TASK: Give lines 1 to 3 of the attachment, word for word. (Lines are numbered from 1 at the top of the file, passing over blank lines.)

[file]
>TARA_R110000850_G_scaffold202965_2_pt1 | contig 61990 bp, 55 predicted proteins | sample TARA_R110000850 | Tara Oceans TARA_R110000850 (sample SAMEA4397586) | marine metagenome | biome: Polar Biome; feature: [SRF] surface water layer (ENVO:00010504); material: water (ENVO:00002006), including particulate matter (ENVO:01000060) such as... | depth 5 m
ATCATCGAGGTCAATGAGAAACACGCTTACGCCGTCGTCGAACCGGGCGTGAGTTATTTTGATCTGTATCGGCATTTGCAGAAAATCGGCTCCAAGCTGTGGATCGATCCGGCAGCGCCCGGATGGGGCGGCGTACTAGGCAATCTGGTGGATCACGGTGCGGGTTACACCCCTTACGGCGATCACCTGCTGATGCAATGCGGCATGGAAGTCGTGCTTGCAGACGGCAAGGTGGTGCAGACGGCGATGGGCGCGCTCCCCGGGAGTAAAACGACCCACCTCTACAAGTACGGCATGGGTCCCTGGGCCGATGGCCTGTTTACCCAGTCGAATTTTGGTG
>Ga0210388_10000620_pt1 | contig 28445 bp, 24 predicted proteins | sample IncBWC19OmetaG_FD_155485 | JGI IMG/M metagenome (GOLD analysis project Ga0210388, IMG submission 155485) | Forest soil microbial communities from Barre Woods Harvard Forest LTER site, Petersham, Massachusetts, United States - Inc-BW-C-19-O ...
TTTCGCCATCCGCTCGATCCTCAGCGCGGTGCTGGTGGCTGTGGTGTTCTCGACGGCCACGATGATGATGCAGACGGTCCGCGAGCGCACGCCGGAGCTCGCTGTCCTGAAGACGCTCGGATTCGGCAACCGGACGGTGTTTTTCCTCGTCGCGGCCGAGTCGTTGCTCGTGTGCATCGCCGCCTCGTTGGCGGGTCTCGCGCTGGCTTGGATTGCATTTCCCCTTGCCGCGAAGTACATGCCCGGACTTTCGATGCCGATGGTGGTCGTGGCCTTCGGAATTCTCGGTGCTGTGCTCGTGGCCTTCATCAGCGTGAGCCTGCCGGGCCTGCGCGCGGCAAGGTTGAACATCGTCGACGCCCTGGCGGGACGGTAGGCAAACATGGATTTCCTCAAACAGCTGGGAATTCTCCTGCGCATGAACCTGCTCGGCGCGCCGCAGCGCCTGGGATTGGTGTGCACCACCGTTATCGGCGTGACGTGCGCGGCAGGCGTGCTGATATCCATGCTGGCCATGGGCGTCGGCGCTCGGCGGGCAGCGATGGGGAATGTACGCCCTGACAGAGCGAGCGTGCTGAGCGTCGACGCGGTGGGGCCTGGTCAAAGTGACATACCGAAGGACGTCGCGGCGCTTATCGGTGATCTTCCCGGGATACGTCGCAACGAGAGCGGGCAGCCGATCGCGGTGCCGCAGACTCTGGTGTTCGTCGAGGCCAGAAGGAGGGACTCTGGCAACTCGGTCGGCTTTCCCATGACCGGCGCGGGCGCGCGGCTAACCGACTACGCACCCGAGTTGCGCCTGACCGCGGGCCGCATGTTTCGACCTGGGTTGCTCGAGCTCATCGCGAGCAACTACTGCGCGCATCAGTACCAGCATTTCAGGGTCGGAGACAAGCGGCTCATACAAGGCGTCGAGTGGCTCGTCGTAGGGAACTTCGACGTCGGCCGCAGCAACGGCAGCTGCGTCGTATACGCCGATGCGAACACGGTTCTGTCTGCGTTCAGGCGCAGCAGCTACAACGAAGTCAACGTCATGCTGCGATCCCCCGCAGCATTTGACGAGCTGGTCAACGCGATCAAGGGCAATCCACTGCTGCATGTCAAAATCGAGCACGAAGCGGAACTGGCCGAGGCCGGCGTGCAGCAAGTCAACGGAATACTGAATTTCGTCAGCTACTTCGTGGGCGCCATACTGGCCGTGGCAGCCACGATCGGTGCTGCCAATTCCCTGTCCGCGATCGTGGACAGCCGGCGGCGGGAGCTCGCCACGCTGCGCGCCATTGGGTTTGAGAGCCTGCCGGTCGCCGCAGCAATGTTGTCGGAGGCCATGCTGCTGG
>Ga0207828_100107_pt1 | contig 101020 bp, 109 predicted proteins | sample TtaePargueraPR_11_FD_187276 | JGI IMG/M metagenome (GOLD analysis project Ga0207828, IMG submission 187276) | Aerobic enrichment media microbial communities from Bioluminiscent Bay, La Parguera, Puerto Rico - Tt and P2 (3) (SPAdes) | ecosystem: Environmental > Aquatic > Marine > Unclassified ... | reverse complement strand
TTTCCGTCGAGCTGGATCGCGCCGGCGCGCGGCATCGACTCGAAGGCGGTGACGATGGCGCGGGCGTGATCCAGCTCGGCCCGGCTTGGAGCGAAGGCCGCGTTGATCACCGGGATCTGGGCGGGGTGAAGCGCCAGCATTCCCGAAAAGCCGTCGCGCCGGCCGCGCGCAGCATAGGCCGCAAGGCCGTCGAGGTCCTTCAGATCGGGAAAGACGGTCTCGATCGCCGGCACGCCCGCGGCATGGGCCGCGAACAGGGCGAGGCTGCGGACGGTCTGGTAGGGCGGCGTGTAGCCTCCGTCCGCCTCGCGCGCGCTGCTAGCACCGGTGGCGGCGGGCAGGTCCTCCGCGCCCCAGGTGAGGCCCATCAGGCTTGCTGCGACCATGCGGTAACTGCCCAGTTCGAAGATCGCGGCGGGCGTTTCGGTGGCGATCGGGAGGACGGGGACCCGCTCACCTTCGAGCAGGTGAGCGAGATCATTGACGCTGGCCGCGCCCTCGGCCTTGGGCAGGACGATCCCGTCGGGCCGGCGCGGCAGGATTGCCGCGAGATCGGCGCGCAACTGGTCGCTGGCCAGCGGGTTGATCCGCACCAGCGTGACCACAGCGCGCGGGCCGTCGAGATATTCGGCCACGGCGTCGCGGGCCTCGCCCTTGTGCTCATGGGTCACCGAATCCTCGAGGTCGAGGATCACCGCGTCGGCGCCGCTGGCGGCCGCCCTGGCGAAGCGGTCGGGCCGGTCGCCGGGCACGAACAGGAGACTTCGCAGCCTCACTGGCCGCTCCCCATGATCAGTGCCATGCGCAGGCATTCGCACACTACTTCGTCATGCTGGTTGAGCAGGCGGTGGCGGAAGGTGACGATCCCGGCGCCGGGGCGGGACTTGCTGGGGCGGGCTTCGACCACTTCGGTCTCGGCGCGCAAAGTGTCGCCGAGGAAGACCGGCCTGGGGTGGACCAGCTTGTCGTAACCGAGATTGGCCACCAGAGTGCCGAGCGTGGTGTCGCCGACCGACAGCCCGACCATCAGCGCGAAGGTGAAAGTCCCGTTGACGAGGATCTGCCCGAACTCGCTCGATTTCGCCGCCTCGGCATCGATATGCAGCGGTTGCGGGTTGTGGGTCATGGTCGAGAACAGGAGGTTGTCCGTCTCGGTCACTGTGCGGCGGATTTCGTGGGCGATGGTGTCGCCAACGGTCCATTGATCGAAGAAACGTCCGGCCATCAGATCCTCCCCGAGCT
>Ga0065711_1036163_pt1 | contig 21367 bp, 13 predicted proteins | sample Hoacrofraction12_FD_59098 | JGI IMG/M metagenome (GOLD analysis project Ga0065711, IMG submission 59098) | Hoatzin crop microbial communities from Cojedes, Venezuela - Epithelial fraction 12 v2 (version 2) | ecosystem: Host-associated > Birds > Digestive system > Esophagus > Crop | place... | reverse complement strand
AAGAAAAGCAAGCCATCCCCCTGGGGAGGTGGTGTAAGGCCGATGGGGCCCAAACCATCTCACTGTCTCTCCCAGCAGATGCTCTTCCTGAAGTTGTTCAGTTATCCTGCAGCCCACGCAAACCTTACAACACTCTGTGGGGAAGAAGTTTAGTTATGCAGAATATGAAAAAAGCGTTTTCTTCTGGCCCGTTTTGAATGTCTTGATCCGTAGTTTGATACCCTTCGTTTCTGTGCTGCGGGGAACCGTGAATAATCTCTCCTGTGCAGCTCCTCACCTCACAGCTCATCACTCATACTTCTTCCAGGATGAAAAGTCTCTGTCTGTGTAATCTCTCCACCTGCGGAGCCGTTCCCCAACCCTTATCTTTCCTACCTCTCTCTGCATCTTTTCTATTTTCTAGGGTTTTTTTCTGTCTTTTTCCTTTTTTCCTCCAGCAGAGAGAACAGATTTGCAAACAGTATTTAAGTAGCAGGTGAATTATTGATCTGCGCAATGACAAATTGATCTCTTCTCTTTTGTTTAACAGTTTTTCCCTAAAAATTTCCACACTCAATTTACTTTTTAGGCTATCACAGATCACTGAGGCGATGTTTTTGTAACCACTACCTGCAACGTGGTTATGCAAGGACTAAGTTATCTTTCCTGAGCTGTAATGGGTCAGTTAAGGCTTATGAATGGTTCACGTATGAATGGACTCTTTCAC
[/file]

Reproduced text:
>TARA_R110000850_G_scaffold202965_2_pt1 | contig 61990 bp, 55 predicted proteins | sample TARA_R110000850 | Tara Oceans TARA_R110000850 (sample SAMEA4397586) | marine metagenome | biome: Polar Biome; feature: [SRF] surface water layer (ENVO:00010504); material: water (ENVO:00002006), including particulate matter (ENVO:01000060) such as... | depth 5 m
ATCATCGAGGTCAATGAGAAACACGCTTACGCCGTCGTCGAACCGGGCGTGAGTTATTTTGATCTGTATCGGCATTTGCAGAAAATCGGCTCCAAGCTGTGGATCGATCCGGCAGCGCCCGGATGGGGCGGCGTACTAGGCAATCTGGTGGATCACGGTGCGGGTTACACCCCTTACGGCGATCACCTGCTGATGCAATGCGGCATGGAAGTCGTGCTTGCAGACGGCAAGGTGGTGCAGACGGCGATGGGCGCGCTCCCCGGGAGTAAAACGACCCACCTCTACAAGTACGGCATGGGTCCCTGGGCCGATGGCCTGTTTACCCAGTCGAATTTTGGTG
>Ga0210388_10000620_pt1 | contig 28445 bp, 24 predicted proteins | sample IncBWC19OmetaG_FD_155485 | JGI IMG/M metagenome (GOLD analysis project Ga0210388, IMG submission 155485) | Forest soil microbial communities from Barre Woods Harvard Forest LTER site, Petersham, Massachusetts, United States - Inc-BW-C-19-O ...